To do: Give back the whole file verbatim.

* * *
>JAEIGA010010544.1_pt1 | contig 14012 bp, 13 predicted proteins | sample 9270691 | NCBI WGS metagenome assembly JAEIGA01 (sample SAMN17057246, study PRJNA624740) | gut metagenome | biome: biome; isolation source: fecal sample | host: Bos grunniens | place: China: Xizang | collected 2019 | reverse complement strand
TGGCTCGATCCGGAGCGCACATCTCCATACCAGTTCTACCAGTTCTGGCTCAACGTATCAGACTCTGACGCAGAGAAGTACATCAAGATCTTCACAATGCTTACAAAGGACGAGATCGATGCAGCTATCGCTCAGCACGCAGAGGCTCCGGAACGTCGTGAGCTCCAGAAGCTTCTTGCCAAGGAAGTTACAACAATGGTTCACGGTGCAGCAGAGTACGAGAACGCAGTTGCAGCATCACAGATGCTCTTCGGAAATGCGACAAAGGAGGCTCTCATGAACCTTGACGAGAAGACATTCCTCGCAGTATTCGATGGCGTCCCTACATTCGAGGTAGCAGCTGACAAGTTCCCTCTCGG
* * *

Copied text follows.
>JAEIGA010010544.1_pt1 | contig 14012 bp, 13 predicted proteins | sample 9270691 | NCBI WGS metagenome assembly JAEIGA01 (sample SAMN17057246, study PRJNA624740) | gut metagenome | biome: biome; isolation source: fecal sample | host: Bos grunniens | place: China: Xizang | collected 2019 | reverse complement strand
TGGCTCGATCCGGAGCGCACATCTCCATACCAGTTCTACCAGTTCTGGCTCAACGTATCAGACTCTGACGCAGAGAAGTACATCAAGATCTTCACAATGCTTACAAAGGACGAGATCGATGCAGCTATCGCTCAGCACGCAGAGGCTCCGGAACGTCGTGAGCTCCAGAAGCTTCTTGCCAAGGAAGTTACAACAATGGTTCACGGTGCAGCAGAGTACGAGAACGCAGTTGCAGCATCACAGATGCTCTTCGGAAATGCGACAAAGGAGGCTCTCATGAACCTTGACGAGAAGACATTCCTCGCAGTATTCGATGGCGTCCCTACATTCGAGGTAGCAGCTGACAAGTTCCCTCTCGG